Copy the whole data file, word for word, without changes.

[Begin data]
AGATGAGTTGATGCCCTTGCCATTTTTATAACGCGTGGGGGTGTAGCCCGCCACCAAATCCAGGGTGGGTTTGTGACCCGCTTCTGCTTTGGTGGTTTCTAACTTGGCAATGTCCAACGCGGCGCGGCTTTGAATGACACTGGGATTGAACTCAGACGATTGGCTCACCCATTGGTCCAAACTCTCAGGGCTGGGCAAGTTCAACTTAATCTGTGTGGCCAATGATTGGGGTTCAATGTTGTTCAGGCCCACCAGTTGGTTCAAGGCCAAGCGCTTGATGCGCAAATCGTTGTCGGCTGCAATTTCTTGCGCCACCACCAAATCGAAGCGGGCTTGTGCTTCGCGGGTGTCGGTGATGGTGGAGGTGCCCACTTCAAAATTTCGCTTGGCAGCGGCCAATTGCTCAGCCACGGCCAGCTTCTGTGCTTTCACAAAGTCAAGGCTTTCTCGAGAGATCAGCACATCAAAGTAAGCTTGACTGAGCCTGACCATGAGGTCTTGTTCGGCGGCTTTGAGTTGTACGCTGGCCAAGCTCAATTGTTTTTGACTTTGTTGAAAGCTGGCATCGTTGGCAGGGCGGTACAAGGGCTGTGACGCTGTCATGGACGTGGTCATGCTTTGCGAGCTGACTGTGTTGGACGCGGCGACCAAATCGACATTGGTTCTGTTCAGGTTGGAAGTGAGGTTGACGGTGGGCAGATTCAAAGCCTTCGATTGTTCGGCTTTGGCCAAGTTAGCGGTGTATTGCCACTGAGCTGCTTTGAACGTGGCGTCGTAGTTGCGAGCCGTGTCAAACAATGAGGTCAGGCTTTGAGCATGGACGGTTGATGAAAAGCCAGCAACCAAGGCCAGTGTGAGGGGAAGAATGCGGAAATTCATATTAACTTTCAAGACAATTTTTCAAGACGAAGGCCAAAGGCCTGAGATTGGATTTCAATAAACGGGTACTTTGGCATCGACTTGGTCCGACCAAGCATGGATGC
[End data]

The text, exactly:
AGATGAGTTGATGCCCTTGCCATTTTTATAACGCGTGGGGGTGTAGCCCGCCACCAAATCCAGGGTGGGTTTGTGACCCGCTTCTGCTTTGGTGGTTTCTAACTTGGCAATGTCCAACGCGGCGCGGCTTTGAATGACACTGGGATTGAACTCAGACGATTGGCTCACCCATTGGTCCAAACTCTCAGGGCTGGGCAAGTTCAACTTAATCTGTGTGGCCAATGATTGGGGTTCAATGTTGTTCAGGCCCACCAGTTGGTTCAAGGCCAAGCGCTTGATGCGCAAATCGTTGTCGGCTGCAATTTCTTGCGCCACCACCAAATCGAAGCGGGCTTGTGCTTCGCGGGTGTCGGTGATGGTGGAGGTGCCCACTTCAAAATTTCGCTTGGCAGCGGCCAATTGCTCAGCCACGGCCAGCTTCTGTGCTTTCACAAAGTCAAGGCTTTCTCGAGAGATCAGCACATCAAAGTAAGCTTGACTGAGCCTGACCATGAGGTCTTGTTCGGCGGCTTTGAGTTGTACGCTGGCCAAGCTCAATTGTTTTTGACTTTGTTGAAAGCTGGCATCGTTGGCAGGGCGGTACAAGGGCTGTGACGCTGTCATGGACGTGGTCATGCTTTGCGAGCTGACTGTGTTGGACGCGGCGACCAAATCGACATTGGTTCTGTTCAGGTTGGAAGTGAGGTTGACGGTGGGCAGATTCAAAGCCTTCGATTGTTCGGCTTTGGCCAAGTTAGCGGTGTATTGCCACTGAGCTGCTTTGAACGTGGCGTCGTAGTTGCGAGCCGTGTCAAACAATGAGGTCAGGCTTTGAGCATGGACGGTTGATGAAAAGCCAGCAACCAAGGCCAGTGTGAGGGGAAGAATGCGGAAATTCATATTAACTTTCAAGACAATTTTTCAAGACGAAGGCCAAAGGCCTGAGATTGGATTTCAATAAACGGGTACTTTGGCATCGACTTGGTCCGACCAAGCATGGATGC